Britain’s dash for good government (or the difficulty of reversing bad government)

When three former prime ministers condemn a policy, you suspect it might be worth a closer look.

So it is with the announcement by Boris Johnson of a seemingly-innocuous machinery of government tweak – the merging of Britain’s Department for International Development into the Foreign and Commonwealth Office.

There may be some wry smiles from other civil servants, who resented its reputation as one of the highest-paying government departments.

But the best reason for optimism is that the department doesn’t seem to have been that good at its job.

Responsible for dispensing 0.7% of GDP per year on foreign aid (some £15 billion – or about one third of the defence budget), the Times  points out that it has been subject to stinging criticism from its parliamentary overseers and others.

While the headlines were grabbed by inexplicably eye-catching pin pricks (eg, a £72,000 postgraduate study of South African jazz), the underlying problem was actually finding meaningful projects to spend on.  The pressure to get a fixed budget out the door resulted in an astonishing “£8.7 billion [being] left in the coffers of organisations such as the Global Fund, the Commonwealth Development Corporation and the African Development Fund.”

Naturally with such a demanding task, civil servants needed all the help they could get. The Times writer noted:

“The British aid contracting industry more than doubled in value from £540 million in 2012 to £1.34 billion by 2016. Meanwhile the proportion of every pound of taxpayers’ money spent on consultants rose to 22p, from 12p in 2011. No wonder they are dismayed by the death of Dfid.”

But what ought to give food for thought is how this sorry state of affairs could arise in the first place and then persist for so long, when the underlying problems were pretty obvious.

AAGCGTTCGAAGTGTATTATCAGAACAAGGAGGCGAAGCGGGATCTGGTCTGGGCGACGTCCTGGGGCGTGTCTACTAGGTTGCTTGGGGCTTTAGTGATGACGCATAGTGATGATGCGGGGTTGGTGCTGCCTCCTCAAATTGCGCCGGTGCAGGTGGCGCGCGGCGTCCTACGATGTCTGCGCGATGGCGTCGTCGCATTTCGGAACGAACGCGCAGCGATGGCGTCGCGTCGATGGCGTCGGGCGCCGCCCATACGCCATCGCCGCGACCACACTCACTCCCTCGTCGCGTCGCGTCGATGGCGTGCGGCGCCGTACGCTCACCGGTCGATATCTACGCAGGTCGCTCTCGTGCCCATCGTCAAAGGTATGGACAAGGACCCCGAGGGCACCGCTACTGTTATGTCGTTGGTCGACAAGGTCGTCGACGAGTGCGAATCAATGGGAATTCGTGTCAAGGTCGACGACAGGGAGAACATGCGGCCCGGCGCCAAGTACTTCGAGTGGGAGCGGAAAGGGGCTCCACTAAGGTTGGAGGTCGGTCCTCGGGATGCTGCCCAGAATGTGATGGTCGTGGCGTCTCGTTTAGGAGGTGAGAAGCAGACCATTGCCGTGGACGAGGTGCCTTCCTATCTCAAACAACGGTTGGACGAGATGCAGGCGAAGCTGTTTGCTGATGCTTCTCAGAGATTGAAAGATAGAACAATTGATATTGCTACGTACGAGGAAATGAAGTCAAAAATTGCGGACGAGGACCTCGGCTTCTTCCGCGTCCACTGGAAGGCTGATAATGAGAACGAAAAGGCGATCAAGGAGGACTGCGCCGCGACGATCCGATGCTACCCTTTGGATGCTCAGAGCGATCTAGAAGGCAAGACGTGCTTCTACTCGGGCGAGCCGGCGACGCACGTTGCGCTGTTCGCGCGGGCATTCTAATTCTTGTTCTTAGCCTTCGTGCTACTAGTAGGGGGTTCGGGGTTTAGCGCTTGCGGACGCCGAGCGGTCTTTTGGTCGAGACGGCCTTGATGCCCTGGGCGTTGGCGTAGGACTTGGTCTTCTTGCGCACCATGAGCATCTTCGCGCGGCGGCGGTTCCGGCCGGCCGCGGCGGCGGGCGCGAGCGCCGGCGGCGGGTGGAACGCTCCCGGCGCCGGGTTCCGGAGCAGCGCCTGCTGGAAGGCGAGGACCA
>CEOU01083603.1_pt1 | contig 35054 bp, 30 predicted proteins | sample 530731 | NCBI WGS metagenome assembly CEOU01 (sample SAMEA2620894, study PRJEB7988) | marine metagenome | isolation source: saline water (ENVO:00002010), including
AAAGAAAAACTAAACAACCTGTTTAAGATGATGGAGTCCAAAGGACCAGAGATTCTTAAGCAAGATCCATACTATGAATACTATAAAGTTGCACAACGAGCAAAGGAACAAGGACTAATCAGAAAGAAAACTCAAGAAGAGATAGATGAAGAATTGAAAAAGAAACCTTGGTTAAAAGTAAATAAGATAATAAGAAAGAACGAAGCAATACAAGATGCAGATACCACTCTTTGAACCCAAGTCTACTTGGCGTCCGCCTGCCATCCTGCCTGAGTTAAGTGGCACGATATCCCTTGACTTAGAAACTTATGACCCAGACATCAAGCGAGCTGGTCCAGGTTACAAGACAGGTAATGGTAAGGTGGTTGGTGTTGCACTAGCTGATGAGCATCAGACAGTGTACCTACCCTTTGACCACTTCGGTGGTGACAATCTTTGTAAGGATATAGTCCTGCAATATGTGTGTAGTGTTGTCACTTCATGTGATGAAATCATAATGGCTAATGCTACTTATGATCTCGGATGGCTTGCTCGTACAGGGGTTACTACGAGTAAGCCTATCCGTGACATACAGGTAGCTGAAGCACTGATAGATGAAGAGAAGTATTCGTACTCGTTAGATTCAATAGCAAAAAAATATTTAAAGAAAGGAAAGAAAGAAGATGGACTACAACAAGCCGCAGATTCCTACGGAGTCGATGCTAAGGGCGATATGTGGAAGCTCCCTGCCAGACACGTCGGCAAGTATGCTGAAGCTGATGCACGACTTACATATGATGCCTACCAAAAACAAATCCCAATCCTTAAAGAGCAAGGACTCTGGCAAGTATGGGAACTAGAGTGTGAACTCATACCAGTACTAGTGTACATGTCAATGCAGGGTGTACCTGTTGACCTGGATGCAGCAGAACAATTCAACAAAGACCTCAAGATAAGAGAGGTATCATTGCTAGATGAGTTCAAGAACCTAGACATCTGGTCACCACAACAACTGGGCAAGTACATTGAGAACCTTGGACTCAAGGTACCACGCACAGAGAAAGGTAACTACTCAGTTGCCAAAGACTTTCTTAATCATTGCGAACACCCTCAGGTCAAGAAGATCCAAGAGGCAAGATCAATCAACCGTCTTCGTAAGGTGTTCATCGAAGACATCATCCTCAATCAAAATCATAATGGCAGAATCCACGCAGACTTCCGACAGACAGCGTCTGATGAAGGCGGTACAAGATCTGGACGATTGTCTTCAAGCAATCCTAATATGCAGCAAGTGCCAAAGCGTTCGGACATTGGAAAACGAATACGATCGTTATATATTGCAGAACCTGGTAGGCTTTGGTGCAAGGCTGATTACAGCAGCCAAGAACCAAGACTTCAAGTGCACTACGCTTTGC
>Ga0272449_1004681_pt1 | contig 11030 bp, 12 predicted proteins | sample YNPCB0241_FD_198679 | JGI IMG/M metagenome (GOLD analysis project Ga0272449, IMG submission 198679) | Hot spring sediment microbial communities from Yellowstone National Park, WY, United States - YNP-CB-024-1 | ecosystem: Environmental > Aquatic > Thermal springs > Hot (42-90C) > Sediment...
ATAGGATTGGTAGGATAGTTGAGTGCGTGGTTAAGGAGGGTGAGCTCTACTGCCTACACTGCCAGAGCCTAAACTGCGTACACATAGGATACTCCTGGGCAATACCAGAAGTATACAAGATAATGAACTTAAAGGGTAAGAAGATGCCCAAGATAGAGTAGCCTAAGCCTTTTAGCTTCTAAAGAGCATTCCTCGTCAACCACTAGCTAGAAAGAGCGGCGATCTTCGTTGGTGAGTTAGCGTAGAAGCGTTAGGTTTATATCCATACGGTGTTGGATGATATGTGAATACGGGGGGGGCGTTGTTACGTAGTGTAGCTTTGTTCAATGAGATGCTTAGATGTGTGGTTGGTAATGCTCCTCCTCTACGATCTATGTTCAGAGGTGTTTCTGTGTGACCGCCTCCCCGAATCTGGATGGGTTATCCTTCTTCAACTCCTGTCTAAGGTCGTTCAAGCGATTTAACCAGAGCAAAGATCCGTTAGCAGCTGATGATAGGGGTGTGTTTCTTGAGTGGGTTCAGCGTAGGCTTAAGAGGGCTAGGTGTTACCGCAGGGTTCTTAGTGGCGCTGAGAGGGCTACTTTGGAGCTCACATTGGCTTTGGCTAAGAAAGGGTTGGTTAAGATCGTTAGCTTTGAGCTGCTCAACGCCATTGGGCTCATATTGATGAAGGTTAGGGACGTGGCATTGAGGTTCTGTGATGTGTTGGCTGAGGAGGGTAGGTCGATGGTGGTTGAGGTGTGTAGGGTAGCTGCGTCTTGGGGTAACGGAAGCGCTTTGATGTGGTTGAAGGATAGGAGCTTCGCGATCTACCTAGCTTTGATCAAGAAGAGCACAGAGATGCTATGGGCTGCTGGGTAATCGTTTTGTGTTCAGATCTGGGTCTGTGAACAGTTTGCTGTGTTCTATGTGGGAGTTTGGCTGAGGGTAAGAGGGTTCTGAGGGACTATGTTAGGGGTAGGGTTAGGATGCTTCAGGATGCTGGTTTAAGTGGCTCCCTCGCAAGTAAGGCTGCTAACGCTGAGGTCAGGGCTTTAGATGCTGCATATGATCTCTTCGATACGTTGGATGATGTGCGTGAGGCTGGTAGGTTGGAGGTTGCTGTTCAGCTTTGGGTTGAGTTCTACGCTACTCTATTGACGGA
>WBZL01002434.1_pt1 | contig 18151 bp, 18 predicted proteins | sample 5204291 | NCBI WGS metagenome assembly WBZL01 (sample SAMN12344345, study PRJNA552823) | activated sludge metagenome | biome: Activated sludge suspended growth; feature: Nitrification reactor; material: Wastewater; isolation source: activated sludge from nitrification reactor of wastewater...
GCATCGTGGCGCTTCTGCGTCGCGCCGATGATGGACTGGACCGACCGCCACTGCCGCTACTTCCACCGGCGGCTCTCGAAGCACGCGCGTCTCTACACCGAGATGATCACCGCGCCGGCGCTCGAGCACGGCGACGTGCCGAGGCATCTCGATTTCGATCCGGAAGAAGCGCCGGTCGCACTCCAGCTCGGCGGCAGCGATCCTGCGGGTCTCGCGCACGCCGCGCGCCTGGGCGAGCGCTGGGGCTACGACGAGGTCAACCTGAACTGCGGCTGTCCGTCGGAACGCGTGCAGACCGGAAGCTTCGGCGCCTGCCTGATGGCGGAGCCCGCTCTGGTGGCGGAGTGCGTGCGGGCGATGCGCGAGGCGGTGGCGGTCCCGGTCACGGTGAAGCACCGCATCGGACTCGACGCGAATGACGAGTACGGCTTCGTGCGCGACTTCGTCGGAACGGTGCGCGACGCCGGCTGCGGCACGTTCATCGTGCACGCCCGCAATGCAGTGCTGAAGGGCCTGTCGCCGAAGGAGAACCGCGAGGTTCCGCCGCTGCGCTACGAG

The legal mandate to spend a large fixed percentage of GDP came from former Conservative prime minister David Cameron (one of the protest three).  The policy was a bright idea to make the Conservative party more cuddly, and probably owed more to focus groups and opinion polling than either principle or intellect.

Once the flagship was launched, Cameron lost interest, or so one must assume given his lack of direction and oversight, and the failure to respond to informed criticism.

But you might think this is less a story of one man’s failings, and more an example of what happens in government when policy is based on a feelgood urge.  Problems go into the queue to be fixed and the machinery of government around a prime minister is not always able to devise a solution which can deliver efficiency, value for money and saving of face.  Given that the cumulative aid spending is in the hundreds of billions of pounds, this tells you something about the inherent problems of democratic centralism.

We shall see if Boris’s departmental merger is a prelude to addressing the problem created by a fixed target and a failure of objective.  The fact he has said the government remains committed to spending 0.7% of GDP a year suggests he is politically wary of repudiating the Cameron commitment.  But he might just be a little more flexible and imaginative in policy and execution.

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